Newsom’s Big Buzzkill on Psychedelics Reform

“It kills me when people talk about California hedonism. Anybody who talks about California hedonism has never spent a Christmas in Sacramento.” — Joan Didion

The capital of California lived up to its dreary reputation this past holiday weekend, when California Gov. Gavin Newsom (D) vetoed legislation that would have legalized the possession, preparation, obtainment, or transportation of specific quantities of psychedelics for individuals aged 21 and older.

The psychedelic substances in the vetoed legislation included dimethyltryptamine (DMT), mescaline (except for peyote), and psilocybin, the primary psychoactive ingredient in magic mushrooms.

Newsom disappointed drug law reformers and other progressives with his veto. The nascent psychedelics industry was particularly aghast. Most political observers had expected the young, charismatic, and liberal governor to sign the bill.

Newsom had been one of the most influential and earliest politicians calling for an end to the War on Drugs. As mayor of San Francisco and later as lieutenant governor of California, he was known for his support of marijuana and psychedelics legal reform.

Hence it came as a surprise last Saturday, when he vetoed the psychedelics legalization bill, SB 58, sponsored by Sen. Scott Wiener (D).

The bill sought to make available psychedelic-based drug treatments for such mental ailments as anxiety, depression, alcoholism, and post-traumatic stress syndrome.

But it was not to be.

“Both peer-reviewed science and powerful personal anecdotes lead me to support new opportunities to address mental health through psychedelic medicines like those addressed in this bill,” Newsom stated in a veto message on Saturday. “Psychedelics have proven to relieve people suffering from certain conditions such as depression, PTSD, traumatic brain injury, and other addictive personality traits. This is an exciting frontier and California will be on the front-end of leading it.”

Newsom continued: “California should immediately begin work to set up regulated treatment guidelines—replete with dosing information, therapeutic guidelines, rules to prevent against exploitation during guided treatments, and medical clearance of no underlying psychoses. Unfortunately, this bill would decriminalize possession prior to these guidelines going into place, and I cannot sign it.”

However, the California cities of Oakland, Santa Cruz, and San Francisco already have decriminalized psychedelics, with orderly results and without most of the strictures recommended by the governor. Colorado and Oregon have done likewise, on a statewide level.

It’s not a coincidence that Newsom has been raising his national profile and is considered a future candidate for president, if not in 2024 then probably in later election cycles. If he had signed the bill legalizing psychedelics, right-wing culture warriors would have had a field day. One can already imagine the GOP attack ads.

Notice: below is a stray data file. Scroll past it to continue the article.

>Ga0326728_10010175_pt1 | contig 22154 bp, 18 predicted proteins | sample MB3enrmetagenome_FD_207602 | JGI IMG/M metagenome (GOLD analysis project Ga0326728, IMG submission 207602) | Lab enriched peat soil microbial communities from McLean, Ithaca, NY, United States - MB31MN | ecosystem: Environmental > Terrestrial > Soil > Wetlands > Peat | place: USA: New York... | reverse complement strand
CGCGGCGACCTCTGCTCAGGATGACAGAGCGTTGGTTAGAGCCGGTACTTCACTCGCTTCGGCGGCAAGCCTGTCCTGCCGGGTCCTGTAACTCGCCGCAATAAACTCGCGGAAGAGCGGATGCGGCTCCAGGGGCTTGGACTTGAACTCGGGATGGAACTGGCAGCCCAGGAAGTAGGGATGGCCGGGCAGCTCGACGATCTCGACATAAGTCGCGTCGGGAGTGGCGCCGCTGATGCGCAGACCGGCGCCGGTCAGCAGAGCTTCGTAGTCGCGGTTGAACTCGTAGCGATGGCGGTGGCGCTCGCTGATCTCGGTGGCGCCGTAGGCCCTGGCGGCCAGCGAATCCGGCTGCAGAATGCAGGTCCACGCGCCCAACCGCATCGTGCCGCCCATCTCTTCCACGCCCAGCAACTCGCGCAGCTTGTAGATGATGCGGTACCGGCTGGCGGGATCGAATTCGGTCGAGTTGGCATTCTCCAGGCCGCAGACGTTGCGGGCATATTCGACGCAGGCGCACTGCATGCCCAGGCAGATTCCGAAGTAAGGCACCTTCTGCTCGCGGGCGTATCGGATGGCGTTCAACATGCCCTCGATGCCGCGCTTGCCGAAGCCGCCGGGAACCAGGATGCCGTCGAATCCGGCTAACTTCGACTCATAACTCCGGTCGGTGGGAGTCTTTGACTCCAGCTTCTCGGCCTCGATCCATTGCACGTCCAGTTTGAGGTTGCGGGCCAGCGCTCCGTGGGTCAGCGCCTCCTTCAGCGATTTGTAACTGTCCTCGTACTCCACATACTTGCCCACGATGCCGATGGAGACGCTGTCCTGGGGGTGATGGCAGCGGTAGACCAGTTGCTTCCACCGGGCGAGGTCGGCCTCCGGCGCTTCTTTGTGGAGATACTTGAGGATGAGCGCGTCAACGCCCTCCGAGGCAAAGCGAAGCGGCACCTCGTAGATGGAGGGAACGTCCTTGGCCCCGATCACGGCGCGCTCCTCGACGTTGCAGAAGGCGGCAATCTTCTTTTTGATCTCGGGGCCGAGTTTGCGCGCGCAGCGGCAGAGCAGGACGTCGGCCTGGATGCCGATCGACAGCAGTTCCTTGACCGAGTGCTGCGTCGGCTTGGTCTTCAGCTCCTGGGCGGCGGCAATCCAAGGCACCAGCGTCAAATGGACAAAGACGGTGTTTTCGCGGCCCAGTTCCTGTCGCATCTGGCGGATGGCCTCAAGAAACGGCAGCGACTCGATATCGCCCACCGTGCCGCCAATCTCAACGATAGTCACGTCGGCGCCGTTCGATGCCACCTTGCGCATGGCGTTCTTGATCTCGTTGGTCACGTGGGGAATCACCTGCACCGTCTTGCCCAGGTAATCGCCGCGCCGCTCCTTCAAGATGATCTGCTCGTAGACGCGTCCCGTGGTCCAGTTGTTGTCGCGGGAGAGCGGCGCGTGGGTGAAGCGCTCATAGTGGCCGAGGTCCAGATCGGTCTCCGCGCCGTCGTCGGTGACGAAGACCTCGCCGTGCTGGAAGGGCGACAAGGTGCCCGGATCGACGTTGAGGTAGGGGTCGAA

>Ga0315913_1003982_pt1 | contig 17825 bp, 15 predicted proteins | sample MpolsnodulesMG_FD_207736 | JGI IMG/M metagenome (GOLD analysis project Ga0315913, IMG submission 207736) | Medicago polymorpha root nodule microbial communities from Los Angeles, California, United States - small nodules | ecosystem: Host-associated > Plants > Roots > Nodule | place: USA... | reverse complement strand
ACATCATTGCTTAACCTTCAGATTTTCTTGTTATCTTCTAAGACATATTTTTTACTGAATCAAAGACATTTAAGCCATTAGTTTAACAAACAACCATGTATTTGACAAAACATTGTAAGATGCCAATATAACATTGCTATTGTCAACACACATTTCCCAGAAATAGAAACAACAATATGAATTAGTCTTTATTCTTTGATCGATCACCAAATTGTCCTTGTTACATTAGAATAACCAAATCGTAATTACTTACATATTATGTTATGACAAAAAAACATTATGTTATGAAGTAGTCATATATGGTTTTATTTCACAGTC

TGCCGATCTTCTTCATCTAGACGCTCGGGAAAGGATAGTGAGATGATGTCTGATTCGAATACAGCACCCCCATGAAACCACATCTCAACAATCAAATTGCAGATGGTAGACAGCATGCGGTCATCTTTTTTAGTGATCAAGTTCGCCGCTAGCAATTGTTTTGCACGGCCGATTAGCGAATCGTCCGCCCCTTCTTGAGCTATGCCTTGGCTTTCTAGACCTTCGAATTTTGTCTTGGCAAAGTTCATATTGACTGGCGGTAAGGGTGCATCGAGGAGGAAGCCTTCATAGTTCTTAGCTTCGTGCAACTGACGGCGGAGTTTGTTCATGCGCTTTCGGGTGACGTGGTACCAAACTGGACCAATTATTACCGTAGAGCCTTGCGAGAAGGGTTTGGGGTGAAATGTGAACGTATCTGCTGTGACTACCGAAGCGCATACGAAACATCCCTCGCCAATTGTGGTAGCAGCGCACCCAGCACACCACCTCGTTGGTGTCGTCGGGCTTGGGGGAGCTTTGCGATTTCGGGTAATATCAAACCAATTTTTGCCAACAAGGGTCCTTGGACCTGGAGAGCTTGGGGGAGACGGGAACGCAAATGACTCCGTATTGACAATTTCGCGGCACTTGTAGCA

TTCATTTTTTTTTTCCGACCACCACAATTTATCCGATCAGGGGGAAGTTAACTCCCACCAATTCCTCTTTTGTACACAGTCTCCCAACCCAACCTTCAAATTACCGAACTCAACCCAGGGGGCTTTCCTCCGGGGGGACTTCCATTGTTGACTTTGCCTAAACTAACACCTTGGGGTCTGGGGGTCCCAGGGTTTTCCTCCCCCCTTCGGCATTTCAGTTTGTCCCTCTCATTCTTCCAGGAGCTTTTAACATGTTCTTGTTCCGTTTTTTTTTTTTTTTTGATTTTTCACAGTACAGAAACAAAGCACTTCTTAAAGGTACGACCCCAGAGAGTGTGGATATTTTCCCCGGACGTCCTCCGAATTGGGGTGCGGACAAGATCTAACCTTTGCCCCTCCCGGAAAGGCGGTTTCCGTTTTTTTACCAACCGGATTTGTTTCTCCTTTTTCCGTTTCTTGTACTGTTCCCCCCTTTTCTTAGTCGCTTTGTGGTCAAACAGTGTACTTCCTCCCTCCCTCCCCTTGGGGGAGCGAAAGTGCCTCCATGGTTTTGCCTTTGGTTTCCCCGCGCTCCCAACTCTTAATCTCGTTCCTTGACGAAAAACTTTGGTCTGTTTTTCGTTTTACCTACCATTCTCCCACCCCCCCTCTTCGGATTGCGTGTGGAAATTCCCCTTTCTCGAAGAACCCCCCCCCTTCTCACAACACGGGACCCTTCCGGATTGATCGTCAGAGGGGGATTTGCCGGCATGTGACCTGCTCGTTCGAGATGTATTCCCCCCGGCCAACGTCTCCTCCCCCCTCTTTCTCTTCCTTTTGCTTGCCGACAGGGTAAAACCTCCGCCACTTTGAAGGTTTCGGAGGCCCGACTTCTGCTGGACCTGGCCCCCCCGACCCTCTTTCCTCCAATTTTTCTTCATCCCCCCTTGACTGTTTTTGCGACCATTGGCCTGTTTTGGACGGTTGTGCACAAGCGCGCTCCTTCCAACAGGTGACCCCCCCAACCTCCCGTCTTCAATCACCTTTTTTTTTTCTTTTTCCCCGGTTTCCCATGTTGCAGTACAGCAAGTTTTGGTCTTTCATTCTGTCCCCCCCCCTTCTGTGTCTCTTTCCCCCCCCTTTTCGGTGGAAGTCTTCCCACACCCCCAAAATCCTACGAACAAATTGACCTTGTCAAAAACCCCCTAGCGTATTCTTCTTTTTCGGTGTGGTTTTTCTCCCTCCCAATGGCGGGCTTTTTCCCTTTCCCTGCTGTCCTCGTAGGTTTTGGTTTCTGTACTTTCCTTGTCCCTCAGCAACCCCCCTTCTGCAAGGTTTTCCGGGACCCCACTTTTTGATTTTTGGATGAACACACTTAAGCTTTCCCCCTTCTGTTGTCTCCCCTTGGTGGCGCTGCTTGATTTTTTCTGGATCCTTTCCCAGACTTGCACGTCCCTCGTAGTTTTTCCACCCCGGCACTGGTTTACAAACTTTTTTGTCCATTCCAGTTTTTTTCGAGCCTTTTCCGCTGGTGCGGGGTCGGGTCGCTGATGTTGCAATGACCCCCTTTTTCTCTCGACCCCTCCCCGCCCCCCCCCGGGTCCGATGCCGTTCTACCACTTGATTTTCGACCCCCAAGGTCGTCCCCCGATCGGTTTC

Consider 1972, when Democratic presidential candidate George McGovern was defamed by the Nixon campaign as the proponent of “Acid, Amnesty, and Abortion.”

WATCH THIS VIDEO: What 1920s Prohibition Can Teach Today’s Pot Investors

But for those who advocate the mainstreaming of psychedelics, there’s good news on other fronts. Despite Newsom’s cold feet, the push for psychedelics legalization enjoys momentum.

Psychedelics remain illegal on the federal level, but the states are stepping into the breach.

California officials recently cleared a campaign to begin signature gathering for a 2024 ballot initiative to legalize the possession, sale and regulated therapeutic use of psilocybin.

A bill to legalize psychedelics is pending in the New York Assembly. In Massachusetts, a grassroots group calling itself the Massachusetts for Mental Health Options committee recently filed paperwork with state campaign finance regulators announcing plans to pursue a question on the November 2024 ballot that would decriminalize psychedelics.

The committee seeks “to expand mental health treatment options in Massachusetts by providing new pathways to access natural psychedelic medicine therapy,” it wrote in its submission with the state’s Office of Campaign and Political Finance.

On June 23, the U.S. Food and Drug Administration (FDA) unveiled comprehensive guidelines for conducting clinical trials on psychedelic substances.

As the following infographic shows, the monetary stakes are huge. Acumen Research expects the global psychedelic drugs market to grow by 10.9% between now and 2032:

The fight against depression is global and lucrative. However, although there’s a wide variety of anti-depressants on the market, many people with depression fail to see an improvement with traditional therapies.

A multitude of clinical trials in recent years have shown that psychotherapy in tandem with psychedelics, notably psilocybin, can effectively treat chronic depression that’s been resistant to conventional therapies.

According to the Journal of the American Medical Association, there are more than 50 publicly traded companies related to the development or administration of psychedelic drugs in the U.S., with at least three valued at more than $1 billion.

The time to invest in clinical stage psychedelics-focused biotech startups is now, before their share prices skyrocket and the psychedelics industry goes mainstream.

Every portfolio should have exposure to companies in the cannabis and psychedelics industries. That’s why I’ve launched the trading service Marijuana Profit Alert.

MPA is your guide to reaping profits from the investment bonanza in marijuana, psilocybin, and other psychotropic drugs. Click here to learn more.

John Persinos is the editorial director of Investing Daily.

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